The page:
Findings from a new trial suggest that following a low gluten diet could be associated with modest weight loss and reduced gastrointestinal discomfort.
The trial included 60 middle-aged Danish adults without coeliac disease or known disorders who were assigned to two eight-week interventions comparing a low gluten diet (2 g gluten per day) and a high gluten diet (18 g gluten per day), separated by a washout period of at least six weeks with habitual diet (12 g gluten per day).
The study found that compared to a high gluten diet, the low gluten diet-induced changes in the composition and function of the gut microbiome, reduced hydrogen exhalation, and led to improvements in self-reported bloating. A modest weight loss was also observed when following the low gluten diet for eight weeks compared with the high gluten diet.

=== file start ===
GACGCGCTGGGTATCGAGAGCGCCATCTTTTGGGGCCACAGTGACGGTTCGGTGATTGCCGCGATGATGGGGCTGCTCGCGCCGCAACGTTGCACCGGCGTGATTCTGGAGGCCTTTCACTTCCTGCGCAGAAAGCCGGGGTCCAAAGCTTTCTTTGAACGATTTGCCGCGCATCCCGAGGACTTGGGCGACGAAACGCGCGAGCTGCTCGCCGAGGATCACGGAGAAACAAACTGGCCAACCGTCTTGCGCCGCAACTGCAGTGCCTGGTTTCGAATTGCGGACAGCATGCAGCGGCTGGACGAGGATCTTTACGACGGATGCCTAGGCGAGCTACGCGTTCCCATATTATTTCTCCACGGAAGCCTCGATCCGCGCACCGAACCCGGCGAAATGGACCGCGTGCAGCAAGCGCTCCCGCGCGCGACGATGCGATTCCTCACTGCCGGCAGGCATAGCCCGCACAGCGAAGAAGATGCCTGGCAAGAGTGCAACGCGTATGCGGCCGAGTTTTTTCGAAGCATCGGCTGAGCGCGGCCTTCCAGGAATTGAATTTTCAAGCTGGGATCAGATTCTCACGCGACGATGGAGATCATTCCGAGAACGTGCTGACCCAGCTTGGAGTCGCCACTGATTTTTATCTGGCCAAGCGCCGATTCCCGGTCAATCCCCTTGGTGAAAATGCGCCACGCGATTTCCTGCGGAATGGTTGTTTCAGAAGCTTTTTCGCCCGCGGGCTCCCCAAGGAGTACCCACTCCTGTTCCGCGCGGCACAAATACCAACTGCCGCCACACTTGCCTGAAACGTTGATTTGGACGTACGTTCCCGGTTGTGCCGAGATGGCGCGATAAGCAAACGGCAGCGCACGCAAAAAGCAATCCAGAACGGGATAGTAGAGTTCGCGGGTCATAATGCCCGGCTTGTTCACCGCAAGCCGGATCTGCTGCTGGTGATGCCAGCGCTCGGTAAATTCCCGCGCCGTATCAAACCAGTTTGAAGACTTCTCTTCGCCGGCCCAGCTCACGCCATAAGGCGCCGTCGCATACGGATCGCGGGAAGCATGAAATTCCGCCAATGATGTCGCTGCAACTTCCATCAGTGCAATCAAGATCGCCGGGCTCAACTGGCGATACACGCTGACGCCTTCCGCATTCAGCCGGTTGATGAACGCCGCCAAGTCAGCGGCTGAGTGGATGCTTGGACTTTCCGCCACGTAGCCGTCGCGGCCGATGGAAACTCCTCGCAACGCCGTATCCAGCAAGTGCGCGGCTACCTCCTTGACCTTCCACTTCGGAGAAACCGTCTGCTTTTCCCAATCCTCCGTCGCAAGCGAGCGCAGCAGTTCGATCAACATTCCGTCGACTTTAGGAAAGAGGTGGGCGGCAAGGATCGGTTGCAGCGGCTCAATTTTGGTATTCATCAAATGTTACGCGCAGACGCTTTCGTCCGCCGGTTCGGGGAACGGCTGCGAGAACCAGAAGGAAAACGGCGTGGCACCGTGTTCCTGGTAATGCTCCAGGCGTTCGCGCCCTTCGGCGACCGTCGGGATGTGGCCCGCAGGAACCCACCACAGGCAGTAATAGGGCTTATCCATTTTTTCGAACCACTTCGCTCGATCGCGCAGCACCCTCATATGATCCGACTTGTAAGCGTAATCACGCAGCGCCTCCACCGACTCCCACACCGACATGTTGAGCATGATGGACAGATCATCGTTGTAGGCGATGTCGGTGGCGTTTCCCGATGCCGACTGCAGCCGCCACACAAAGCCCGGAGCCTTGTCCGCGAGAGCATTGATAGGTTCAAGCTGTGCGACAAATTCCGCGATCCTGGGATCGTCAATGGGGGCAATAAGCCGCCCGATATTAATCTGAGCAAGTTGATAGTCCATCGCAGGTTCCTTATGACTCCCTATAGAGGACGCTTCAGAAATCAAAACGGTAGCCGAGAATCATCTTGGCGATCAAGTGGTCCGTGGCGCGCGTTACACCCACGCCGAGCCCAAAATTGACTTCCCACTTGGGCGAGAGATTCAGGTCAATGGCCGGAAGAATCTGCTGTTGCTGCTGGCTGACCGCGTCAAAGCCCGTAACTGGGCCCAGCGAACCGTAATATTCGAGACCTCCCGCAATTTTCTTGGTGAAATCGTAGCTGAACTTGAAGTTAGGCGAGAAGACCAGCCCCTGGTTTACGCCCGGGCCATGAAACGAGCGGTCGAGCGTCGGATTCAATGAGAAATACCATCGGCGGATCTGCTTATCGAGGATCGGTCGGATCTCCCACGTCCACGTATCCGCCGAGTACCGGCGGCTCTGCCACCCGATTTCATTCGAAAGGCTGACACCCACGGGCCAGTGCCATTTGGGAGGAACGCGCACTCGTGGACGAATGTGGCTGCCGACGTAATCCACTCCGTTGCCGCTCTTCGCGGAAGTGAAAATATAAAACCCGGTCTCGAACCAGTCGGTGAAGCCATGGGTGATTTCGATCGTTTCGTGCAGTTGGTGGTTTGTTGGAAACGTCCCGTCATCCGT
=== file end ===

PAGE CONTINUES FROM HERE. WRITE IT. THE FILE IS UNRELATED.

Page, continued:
Based on their observations of altered food fermentation patterns of the gut bacteria, the researchers suggested the effects of the low gluten diet in healthy people may not be primarily due to reduced intake of gluten itself but rather to a change in dietary fibre when fibres from wheat and rye are replaced with fibres from vegetables, brown rice, corn, oat and quinoa.
The findings are published in Nature Communications.